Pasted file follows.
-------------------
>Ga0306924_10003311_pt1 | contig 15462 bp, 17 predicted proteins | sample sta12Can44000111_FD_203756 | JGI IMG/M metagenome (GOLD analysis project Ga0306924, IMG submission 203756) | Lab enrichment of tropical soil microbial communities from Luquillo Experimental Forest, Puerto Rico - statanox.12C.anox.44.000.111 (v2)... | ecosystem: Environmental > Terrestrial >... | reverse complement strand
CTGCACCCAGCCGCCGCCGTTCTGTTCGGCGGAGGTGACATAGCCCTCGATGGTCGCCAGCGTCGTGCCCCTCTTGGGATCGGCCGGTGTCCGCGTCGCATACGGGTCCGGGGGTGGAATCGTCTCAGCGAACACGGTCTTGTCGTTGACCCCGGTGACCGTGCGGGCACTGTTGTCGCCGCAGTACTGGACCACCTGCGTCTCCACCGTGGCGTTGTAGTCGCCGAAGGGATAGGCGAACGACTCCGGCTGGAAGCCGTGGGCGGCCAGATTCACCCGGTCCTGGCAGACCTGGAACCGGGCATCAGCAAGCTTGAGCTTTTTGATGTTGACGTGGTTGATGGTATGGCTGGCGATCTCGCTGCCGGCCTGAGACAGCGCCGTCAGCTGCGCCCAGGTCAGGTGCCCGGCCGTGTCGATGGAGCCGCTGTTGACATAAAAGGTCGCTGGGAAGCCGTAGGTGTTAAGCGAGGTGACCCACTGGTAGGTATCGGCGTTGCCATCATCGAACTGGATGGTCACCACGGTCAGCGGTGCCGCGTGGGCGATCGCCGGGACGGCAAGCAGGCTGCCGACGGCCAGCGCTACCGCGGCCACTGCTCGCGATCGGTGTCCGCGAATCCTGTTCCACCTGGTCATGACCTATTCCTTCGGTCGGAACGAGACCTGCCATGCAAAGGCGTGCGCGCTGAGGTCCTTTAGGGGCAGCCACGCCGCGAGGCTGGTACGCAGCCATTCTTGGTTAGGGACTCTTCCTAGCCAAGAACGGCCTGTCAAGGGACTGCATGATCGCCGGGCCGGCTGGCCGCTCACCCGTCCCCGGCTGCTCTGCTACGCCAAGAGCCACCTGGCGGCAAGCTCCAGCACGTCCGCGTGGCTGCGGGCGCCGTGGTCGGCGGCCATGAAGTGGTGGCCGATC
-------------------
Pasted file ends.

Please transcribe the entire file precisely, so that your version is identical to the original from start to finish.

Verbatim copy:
>Ga0306924_10003311_pt1 | contig 15462 bp, 17 predicted proteins | sample sta12Can44000111_FD_203756 | JGI IMG/M metagenome (GOLD analysis project Ga0306924, IMG submission 203756) | Lab enrichment of tropical soil microbial communities from Luquillo Experimental Forest, Puerto Rico - statanox.12C.anox.44.000.111 (v2)... | ecosystem: Environmental > Terrestrial >... | reverse complement strand
CTGCACCCAGCCGCCGCCGTTCTGTTCGGCGGAGGTGACATAGCCCTCGATGGTCGCCAGCGTCGTGCCCCTCTTGGGATCGGCCGGTGTCCGCGTCGCATACGGGTCCGGGGGTGGAATCGTCTCAGCGAACACGGTCTTGTCGTTGACCCCGGTGACCGTGCGGGCACTGTTGTCGCCGCAGTACTGGACCACCTGCGTCTCCACCGTGGCGTTGTAGTCGCCGAAGGGATAGGCGAACGACTCCGGCTGGAAGCCGTGGGCGGCCAGATTCACCCGGTCCTGGCAGACCTGGAACCGGGCATCAGCAAGCTTGAGCTTTTTGATGTTGACGTGGTTGATGGTATGGCTGGCGATCTCGCTGCCGGCCTGAGACAGCGCCGTCAGCTGCGCCCAGGTCAGGTGCCCGGCCGTGTCGATGGAGCCGCTGTTGACATAAAAGGTCGCTGGGAAGCCGTAGGTGTTAAGCGAGGTGACCCACTGGTAGGTATCGGCGTTGCCATCATCGAACTGGATGGTCACCACGGTCAGCGGTGCCGCGTGGGCGATCGCCGGGACGGCAAGCAGGCTGCCGACGGCCAGCGCTACCGCGGCCACTGCTCGCGATCGGTGTCCGCGAATCCTGTTCCACCTGGTCATGACCTATTCCTTCGGTCGGAACGAGACCTGCCATGCAAAGGCGTGCGCGCTGAGGTCCTTTAGGGGCAGCCACGCCGCGAGGCTGGTACGCAGCCATTCTTGGTTAGGGACTCTTCCTAGCCAAGAACGGCCTGTCAAGGGACTGCATGATCGCCGGGCCGGCTGGCCGCTCACCCGTCCCCGGCTGCTCTGCTACGCCAAGAGCCACCTGGCGGCAAGCTCCAGCACGTCCGCGTGGCTGCGGGCGCCGTGGTCGGCGGCCATGAAGTGGTGGCCGATC